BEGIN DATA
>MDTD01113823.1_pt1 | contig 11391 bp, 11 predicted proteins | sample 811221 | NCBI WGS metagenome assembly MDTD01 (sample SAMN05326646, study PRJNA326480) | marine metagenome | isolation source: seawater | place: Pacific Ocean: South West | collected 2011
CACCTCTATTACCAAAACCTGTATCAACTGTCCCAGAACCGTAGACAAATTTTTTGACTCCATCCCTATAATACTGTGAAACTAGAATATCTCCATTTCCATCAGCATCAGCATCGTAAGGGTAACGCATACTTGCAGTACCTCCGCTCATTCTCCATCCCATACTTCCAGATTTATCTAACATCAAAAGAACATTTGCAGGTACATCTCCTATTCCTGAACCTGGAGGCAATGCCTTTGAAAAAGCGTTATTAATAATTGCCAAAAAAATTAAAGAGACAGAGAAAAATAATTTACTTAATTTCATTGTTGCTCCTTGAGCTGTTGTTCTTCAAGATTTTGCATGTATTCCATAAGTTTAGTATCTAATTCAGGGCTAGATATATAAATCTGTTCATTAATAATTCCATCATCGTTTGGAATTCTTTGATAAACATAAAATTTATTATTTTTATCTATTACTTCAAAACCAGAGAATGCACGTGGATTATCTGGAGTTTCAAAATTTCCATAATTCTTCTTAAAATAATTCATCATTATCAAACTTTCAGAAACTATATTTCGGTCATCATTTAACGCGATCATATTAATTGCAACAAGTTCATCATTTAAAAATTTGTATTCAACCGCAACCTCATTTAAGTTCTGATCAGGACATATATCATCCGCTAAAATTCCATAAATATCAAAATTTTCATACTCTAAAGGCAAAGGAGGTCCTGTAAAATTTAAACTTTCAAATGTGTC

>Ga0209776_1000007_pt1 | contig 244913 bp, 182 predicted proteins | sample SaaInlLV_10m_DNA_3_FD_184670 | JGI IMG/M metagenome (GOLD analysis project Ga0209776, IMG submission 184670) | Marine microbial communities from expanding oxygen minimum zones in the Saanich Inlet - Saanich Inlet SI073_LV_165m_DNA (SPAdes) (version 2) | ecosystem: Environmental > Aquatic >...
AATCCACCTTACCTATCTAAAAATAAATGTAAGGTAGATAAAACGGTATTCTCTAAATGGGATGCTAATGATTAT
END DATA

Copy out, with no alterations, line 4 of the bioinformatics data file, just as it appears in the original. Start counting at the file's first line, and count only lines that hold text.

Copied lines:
AATCCACCTTACCTATCTAAAAATAAATGTAAGGTAGATAAAACGGTATTCTCTAAATGGGATGCTAATGATTAT